Material Exploration: Conductive Crystallized Textiles

I had the pleasure of visiting the Material Connexion library this semester and during my visit, a particular textile innovation caught my eye: MUUNA’s “artificilae/matter”. Post visit, I did some research and learned that Hannah Croft, the textile designer behind “artificilae/matter” created an extensive collection of samples where crystals are grown onto woven and embroidered textiles to create mineral surfaces of ‘cultivated embellishment.’ The concept is genius, given how abundantly crystals are used for embellishing surfaces, even capable of evoking nostalgia and/or healing. Conventional methods of crystal application typically involve hand-sewing or adhesives, which can be labor intensive and expensive. Growing crystals is an obvious and elegant alternative. As evidenced below, the compositions are breathtaking and organic:


Inspired, I began experimenting with growing crystals on textiles myself. I submerged some lace and trims in a concentrated bath of Borax and distilled water. I was happy with the result, but found that after the leaving them to dry for a few days, the crystals would flake off and leave powdery residues everywhere. That is not ideal.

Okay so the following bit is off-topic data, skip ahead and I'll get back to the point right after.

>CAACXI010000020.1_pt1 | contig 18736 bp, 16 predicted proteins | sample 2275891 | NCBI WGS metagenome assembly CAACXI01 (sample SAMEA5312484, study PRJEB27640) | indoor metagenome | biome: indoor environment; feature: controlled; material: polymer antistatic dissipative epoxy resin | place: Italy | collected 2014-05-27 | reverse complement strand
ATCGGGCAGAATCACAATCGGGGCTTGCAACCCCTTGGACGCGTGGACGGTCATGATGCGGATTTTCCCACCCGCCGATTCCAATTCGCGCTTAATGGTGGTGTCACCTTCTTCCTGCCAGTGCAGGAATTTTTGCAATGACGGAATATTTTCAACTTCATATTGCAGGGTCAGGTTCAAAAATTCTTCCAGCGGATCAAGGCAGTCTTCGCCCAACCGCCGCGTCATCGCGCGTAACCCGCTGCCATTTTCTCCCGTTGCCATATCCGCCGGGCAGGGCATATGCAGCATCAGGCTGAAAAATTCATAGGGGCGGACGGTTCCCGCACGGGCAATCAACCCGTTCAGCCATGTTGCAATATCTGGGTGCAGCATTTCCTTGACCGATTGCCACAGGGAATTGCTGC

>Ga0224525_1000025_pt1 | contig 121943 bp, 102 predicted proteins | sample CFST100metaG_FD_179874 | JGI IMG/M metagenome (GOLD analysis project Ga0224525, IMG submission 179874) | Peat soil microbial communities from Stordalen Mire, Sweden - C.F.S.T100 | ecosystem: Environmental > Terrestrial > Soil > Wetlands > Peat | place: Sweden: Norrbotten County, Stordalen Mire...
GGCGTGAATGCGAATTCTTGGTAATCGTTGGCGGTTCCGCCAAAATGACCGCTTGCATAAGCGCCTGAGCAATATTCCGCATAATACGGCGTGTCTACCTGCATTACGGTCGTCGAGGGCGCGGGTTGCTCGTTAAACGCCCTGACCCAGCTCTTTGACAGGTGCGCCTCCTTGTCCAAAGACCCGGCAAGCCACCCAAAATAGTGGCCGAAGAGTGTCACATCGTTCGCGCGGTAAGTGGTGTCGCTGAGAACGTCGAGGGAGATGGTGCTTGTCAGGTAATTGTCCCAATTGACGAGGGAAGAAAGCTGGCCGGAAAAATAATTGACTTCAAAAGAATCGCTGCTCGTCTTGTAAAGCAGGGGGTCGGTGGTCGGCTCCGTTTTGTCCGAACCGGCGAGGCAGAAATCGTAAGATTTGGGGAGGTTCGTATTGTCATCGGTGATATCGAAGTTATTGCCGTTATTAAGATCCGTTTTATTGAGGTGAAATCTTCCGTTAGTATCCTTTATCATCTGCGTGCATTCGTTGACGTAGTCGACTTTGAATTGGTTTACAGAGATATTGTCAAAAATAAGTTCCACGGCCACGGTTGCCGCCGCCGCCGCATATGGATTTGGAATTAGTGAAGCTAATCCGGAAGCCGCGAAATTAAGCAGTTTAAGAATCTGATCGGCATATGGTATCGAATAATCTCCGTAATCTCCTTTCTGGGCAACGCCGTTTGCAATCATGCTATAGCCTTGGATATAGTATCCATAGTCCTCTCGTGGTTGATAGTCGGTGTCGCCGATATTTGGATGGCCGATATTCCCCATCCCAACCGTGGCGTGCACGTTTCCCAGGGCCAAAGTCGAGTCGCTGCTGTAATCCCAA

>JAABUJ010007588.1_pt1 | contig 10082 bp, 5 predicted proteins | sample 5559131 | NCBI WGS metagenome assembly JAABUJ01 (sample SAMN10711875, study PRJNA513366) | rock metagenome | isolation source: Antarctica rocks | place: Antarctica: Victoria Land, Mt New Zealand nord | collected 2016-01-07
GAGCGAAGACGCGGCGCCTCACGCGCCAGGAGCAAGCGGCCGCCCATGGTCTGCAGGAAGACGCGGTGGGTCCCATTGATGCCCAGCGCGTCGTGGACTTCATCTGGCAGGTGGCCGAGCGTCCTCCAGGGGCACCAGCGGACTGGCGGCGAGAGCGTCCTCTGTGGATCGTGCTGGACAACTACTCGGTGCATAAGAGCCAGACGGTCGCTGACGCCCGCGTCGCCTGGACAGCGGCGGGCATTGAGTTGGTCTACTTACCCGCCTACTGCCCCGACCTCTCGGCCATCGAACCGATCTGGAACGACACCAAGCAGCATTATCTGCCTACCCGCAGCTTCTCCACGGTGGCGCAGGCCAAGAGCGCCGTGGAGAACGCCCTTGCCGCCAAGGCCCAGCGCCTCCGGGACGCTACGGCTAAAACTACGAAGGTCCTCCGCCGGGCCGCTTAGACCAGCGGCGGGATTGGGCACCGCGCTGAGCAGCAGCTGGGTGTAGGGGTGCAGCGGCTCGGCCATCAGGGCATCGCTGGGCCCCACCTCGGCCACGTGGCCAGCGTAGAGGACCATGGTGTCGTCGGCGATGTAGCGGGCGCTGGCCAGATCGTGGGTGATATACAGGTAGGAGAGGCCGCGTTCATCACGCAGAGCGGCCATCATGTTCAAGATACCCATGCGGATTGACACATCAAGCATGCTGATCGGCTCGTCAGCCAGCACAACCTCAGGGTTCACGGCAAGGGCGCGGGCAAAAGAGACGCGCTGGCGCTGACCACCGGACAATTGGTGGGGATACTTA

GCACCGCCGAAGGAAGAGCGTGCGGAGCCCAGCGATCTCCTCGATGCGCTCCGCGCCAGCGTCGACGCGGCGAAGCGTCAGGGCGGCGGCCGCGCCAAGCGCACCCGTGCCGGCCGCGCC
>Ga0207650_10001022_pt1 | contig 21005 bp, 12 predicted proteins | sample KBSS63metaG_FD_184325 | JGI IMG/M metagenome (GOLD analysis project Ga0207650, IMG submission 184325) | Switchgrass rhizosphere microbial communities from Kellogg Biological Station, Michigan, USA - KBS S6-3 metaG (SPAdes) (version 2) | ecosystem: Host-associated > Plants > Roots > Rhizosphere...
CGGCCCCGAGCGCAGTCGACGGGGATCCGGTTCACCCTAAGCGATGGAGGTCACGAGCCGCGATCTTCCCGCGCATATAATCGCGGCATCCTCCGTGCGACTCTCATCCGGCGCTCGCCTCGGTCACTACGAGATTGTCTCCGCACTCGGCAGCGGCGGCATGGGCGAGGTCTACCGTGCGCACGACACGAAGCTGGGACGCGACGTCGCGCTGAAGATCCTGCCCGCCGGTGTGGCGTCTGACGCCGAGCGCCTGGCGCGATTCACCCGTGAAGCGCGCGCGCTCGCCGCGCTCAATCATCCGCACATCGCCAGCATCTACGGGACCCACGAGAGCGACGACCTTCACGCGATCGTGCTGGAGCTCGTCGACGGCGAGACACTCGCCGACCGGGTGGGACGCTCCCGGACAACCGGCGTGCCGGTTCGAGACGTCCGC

More hours spent down a Youtube rabbit hole led me to crystallized metals and electrochemistry. For my final project, I will be combining my final for Soft Robotics to cultivate conductive crystallized textiles by method of electrolysis. I will focusing on applying the crystallization of copper to potentially generate traces for a working circuit.

^ Measuring Copper Sulphate Pentahydrate Crystals to make Copper Sulphate solution.

^ Submerging a bundle of feathers coiled with copper wire

^ Applying current for electrolysis

This is a sample of one of my swatches. As I predicted, the crystals adhere best to napped surfaces. I also examined the crystal formations under a microscope and they look fantastic. More photos to come as I work on my next iteration of swatches.

To be continued…

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